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Lessons for Nigeria as China launches smart high-speed train


China has introduced its first ‘smart’ high-speed trains to connect Beijing and Zhangjiakou, the two host cities of the 2022 Winter Olympics.

Its new possibilities in the area of intelligence, project duration, travel speed and depth of investment are lessons to many countries, including Nigeria.

The carriages are equipped with an automated driving system, 5G signals, intelligent lighting as well as wireless charging docks, and can travel at a top speed of 350 kilometres (217 miles) per hour.

The Lagos-Ibadan standard gauge express track of 157 kilometres, under the purview of the Chinese Civil Engineering Construction Company (CCECC), currently has a test-run travel time of three hours, and abysmally slow compared to lengthier Chinese new train that already has a 47 minutes travel time.

The £6 billion speed train project is the first ‘smart’ high-speed railway in the world, a Chinese expert has claimed.

Covering 174 kilometres (108 miles) with 10 stops, the Jing-Zhang High-speed Railway officially entered service late December, after four years of construction.

The Lagos rail line of 35 kilometres, undertaken by the Lagos Metropolitan Area Transport Authority (LAMATA), has been under construction since 2008 and now has a proposed 2022 completion date.

Self-driving Fuxing bullet trains, whose name means ‘rejuvenation’, currently operate on the rail line, which is a vital part of China’s expanding high-speed transport network, according to China State Railway Group.

The trains are guided by the nation’s domestically developed global satellite navigation system Beidou. The £7 billion ($9 billion) project will be completed next year and has been designed to rival and eventually replace the US-developed Global Positioning System (GPS).

A senior engineer at China Railway Engineering Design and Consulting Group, Li Hongxia, said the Jing-Zhang High-speed Railway had realised the missions of smart construction, smart equipment, smart operation, and made the history of the global smart railway.

Hongxia regarded the completion of the line as a milestone in the country’s rail history.

It cost 58.4 billion yuan (£6billion) to build, according to a national plan, and cuts the travel time from Beijing to Zhangjiakou in neighbouring Hebei Province from three hours and seven minutes to 47 minutes.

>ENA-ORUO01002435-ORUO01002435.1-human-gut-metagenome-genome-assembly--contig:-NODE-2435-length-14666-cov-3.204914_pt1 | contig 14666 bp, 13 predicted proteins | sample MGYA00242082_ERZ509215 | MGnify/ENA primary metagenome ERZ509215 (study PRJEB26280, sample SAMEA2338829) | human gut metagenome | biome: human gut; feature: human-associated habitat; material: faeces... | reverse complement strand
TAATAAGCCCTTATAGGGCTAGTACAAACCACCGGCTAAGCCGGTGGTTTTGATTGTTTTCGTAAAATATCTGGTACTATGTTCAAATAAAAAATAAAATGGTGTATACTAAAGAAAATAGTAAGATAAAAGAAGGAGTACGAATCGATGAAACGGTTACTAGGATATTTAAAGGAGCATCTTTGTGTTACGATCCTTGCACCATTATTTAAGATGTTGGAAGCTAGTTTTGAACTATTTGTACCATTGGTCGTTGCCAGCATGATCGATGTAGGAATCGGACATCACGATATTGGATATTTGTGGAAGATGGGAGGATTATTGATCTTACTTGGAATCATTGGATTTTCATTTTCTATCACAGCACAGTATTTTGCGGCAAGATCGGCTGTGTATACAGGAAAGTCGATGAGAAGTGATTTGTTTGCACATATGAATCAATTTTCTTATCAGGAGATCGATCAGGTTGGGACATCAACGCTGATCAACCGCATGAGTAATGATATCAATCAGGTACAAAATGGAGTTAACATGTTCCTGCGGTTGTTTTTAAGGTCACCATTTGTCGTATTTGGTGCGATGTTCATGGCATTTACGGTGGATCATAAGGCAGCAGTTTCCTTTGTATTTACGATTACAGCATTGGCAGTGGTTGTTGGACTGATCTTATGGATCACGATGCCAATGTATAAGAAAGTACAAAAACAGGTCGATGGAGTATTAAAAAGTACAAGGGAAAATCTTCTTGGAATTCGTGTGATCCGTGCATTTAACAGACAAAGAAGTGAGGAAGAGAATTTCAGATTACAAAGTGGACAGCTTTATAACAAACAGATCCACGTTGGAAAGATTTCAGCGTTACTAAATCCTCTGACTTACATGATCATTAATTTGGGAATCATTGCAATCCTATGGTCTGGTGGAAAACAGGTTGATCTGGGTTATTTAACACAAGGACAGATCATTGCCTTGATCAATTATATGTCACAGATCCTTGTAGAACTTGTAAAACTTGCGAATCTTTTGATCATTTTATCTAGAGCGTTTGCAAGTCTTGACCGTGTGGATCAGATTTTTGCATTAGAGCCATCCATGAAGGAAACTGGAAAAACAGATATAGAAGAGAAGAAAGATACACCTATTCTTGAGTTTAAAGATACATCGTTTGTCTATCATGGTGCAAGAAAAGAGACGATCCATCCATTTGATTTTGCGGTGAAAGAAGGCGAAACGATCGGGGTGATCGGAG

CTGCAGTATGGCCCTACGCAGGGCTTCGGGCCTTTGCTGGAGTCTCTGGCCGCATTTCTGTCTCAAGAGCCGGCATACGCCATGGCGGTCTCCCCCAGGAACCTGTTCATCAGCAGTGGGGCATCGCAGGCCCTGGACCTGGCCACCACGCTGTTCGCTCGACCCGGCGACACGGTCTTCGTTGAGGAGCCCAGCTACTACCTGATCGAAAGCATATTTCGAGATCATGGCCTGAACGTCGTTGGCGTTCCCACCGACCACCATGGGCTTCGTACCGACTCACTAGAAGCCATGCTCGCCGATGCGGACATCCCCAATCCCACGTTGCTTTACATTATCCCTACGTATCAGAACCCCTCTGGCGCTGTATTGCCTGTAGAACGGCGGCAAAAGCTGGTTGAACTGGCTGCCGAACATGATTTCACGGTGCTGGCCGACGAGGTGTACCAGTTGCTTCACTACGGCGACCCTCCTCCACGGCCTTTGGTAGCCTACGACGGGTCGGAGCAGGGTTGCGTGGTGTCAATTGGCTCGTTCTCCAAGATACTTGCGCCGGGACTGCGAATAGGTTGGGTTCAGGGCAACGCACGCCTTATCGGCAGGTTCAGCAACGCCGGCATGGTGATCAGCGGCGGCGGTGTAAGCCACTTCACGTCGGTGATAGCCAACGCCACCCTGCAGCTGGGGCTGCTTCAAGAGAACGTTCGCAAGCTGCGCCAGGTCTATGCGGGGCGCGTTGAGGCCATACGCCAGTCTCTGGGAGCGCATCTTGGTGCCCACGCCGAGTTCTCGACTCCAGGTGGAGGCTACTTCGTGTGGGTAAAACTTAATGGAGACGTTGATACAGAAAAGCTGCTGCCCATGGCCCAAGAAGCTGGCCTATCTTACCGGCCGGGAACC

Although the trains are programmed to operate on their own, there will be a driver on board to monitor the automated operation and handle an emergency.

The trains will even be maintained and repaired by robots. According to Di Kemeng, a project engineer from the China Railway Seventh Group, his company has replaced workers with machines to carry out fixes under the carriages and on the railway tracks.

The first smart bullet train departed from Beijing North Railway Station at around 8:30 am.

Among the excited passengers was Yang Yang, the first Chinese winter Olympics champion, who won two gold medals in short-track speed skating in 2002 Winter Olympics in Salt Lake City.

Yang, 43, told Xinhua News Agency that Beijing-Zhangjiakou High-speed Railway was important to the preparation of the 2022 Olympic and Paralympic Winter Games.

“It can improve the efficiency of our work, promote China’s winter sports, and boost the ice and snow economy,” said the retired athlete, who is now chairwoman of the Athletes’ Commission of Beijing 2022 Winter Olympics.

According to previous reports, passengers will be able to store their snowboards in dedicated spaces and watch games live on the high-tech ‘2022 Beijing Winter Olympics Express’.

All stations along the railway line will have also various AI-powered robots to serve passengers. Their tasks will include transporting luggage and giving directions.

However, there is a limit to comparing China with other countries. China has the world’s largest railway system, which measures 139,000 kilometres (86,370 miles), enough to wrap the Earth three times by the equator.

Its fast-growing high-speed rail network, also the world’s largest, covers 35,000 kilometres (21,747 miles) as of 2019.

China is investing heavily in the construction of its rail system. It plans to spend no less than 2.8 trillion yuan (£307 billion) building no less than 23,000 kilometres (14,291 miles) of new railways between 2016 and 2020, according to a government plan.

Xinhua News Agency reported that Beijing completed its largest-ever investment in railway construction between 2013 and 2017.

Nearly 30,000 kilometres (18,641 miles) of tracks, more than half of which are high-speed rail, were completed at a total cost of 3.9 trillion yuan (£428 billion).

The country’s newest high-speed train model is ‘Fuxing’, or ‘Rejuvenation’, which runs at a speed of 350 kilometres (217 miles) an hour. The model prior to ‘Fuxing’ is called ‘Hexie’, meaning harmony.

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